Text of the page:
"The Stone Loves the World," a novel by Brian Hall, provides an insightful view of how family member interact and react to each other. The relationship between father Mark and daughter Mette is most revealing of how a father and daughter can support one another. The word "love" cannot easily be entered into the formula; however a reverance for mathematics does provide a basis for a continued relationship, which is separted by time and distance. Mother-daughter, grandparents-grandchildren are interwoven into this unusual story.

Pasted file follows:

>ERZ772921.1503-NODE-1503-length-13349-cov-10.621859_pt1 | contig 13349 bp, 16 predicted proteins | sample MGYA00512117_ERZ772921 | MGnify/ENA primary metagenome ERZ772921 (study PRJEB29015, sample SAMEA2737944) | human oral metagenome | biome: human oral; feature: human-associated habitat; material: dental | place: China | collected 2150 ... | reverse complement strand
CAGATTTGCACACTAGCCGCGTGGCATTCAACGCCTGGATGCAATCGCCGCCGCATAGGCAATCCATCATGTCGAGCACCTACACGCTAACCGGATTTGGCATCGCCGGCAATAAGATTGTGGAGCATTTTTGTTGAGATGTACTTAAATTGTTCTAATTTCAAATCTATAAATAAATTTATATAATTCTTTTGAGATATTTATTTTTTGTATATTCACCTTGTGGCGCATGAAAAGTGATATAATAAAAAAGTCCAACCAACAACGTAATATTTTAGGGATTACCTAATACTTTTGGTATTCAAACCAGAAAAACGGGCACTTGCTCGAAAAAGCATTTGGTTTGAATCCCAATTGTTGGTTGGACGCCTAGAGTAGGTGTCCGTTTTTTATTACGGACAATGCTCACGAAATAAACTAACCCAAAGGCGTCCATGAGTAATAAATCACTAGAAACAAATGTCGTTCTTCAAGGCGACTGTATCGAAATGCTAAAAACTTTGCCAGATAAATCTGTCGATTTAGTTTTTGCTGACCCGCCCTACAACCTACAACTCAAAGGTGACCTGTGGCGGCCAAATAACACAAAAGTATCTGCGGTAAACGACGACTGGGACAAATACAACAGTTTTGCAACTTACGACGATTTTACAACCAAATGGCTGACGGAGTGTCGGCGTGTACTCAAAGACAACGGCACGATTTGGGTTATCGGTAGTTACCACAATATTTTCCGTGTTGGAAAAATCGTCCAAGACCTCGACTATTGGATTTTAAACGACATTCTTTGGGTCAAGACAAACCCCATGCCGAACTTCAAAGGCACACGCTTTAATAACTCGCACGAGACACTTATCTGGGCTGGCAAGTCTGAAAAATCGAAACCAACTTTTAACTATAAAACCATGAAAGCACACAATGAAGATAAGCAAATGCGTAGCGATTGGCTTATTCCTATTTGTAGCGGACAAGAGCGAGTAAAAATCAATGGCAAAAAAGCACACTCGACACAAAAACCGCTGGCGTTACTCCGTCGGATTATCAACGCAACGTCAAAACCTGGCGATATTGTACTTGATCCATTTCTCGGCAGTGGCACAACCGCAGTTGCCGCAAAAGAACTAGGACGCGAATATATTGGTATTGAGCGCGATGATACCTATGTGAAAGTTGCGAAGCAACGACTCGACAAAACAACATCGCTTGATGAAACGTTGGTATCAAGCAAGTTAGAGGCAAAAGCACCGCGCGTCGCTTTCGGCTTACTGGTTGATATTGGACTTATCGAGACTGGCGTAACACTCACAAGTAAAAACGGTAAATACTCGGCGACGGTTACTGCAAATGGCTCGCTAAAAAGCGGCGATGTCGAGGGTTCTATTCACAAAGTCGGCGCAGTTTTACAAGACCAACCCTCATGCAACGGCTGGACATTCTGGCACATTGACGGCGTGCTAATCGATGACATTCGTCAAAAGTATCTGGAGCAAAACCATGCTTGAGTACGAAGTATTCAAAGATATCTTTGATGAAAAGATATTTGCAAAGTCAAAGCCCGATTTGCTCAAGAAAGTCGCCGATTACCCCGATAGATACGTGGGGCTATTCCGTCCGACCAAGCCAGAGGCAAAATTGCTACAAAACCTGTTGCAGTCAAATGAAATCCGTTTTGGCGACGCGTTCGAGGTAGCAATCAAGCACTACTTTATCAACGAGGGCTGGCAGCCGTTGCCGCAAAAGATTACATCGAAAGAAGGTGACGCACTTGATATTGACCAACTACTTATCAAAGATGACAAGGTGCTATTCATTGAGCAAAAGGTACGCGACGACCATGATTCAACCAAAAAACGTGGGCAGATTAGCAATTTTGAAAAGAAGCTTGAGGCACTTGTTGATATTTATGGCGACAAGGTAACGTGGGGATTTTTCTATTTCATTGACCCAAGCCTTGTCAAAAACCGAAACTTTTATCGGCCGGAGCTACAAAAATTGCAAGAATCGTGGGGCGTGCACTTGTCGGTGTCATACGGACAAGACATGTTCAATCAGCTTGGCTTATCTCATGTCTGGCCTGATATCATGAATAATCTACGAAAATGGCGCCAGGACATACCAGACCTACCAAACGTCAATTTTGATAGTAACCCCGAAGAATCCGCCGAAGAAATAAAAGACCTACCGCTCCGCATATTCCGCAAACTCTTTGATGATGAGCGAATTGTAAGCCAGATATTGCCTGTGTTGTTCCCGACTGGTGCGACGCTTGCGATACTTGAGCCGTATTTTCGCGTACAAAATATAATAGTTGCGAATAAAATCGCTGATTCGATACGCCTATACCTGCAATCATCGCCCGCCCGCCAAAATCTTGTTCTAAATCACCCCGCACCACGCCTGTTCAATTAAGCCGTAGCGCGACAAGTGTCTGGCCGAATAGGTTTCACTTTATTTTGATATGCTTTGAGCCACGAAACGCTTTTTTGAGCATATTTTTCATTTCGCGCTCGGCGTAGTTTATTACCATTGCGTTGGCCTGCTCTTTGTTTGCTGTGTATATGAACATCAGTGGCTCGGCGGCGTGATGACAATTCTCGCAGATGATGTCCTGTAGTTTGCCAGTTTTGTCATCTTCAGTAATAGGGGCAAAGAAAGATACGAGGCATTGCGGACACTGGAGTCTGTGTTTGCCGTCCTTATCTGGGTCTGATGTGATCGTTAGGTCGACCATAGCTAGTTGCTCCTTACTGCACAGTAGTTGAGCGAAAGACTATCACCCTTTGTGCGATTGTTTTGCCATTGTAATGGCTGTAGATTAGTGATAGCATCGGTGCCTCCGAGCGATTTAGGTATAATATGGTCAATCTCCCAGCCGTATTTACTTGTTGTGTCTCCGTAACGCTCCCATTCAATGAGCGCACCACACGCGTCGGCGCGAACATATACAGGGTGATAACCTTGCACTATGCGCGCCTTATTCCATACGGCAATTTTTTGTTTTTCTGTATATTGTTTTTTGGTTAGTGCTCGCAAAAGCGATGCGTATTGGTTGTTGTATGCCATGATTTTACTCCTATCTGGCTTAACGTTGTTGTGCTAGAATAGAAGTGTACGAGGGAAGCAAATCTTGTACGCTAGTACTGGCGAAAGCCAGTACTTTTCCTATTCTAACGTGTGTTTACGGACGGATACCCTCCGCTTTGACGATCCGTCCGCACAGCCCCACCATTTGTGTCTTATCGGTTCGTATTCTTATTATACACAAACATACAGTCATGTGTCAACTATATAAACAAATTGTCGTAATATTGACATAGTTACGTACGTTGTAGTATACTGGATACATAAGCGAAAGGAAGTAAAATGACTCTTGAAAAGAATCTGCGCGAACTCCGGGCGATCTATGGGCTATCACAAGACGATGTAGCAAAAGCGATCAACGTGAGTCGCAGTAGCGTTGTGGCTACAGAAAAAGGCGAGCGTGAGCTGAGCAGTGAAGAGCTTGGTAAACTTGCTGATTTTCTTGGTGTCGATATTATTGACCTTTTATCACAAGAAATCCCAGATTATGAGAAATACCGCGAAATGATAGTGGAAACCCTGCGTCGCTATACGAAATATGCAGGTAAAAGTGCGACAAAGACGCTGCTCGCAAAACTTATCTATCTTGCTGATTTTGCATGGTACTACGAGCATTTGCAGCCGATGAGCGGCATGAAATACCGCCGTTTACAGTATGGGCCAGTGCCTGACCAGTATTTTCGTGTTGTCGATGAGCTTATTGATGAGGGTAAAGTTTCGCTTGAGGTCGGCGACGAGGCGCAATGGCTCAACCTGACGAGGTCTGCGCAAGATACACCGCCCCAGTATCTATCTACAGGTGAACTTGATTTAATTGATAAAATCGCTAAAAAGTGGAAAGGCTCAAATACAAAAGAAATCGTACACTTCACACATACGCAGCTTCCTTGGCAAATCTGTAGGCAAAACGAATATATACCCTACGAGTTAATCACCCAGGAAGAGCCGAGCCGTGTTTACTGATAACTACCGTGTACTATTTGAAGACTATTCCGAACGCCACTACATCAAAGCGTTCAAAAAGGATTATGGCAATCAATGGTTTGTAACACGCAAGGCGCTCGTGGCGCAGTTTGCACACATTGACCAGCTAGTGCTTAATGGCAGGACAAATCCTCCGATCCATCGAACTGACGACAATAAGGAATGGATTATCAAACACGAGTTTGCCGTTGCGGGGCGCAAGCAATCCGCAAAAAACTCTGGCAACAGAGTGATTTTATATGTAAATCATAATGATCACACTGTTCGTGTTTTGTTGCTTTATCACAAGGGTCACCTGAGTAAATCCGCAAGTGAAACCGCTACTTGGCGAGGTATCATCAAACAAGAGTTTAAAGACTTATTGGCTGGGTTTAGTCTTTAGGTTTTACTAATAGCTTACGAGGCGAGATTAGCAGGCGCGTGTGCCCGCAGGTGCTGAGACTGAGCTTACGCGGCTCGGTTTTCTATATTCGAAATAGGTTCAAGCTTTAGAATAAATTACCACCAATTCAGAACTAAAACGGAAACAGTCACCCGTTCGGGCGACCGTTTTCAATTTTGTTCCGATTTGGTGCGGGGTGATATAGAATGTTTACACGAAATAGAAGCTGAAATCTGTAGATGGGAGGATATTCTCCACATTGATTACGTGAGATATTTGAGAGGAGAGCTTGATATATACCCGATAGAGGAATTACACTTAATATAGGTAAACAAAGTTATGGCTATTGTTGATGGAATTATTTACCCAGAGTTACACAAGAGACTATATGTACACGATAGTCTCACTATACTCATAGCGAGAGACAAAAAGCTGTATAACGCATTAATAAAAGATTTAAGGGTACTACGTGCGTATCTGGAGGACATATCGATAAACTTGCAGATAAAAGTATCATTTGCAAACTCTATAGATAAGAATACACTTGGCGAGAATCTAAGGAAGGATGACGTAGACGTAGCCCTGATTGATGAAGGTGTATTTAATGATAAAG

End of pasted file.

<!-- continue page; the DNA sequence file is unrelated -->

Mette, 20, is deftly conversant with mathematics. When purchasing a bus ticket to leave Manhattanon on a spontaneous trip she observes ten service windows at the terminal with two being open. The author writes: "Possible combinations of two from a set of ten is forty-five, four times five is twenty, largest prime number less than twenty is nineteen, nineteenth letter is S." That's how she decides to go to Seattle.
The mathematical ephemera spread throughout the novel motivates the reader. The story of this 20-year old's journey across the United States and eventually to Denmark to meet her grandfather, who she has never seen, is enhanced by flashbacks. (Make notes of dates as you read.) I believe this novel is a vade mecum for fathers and daughters.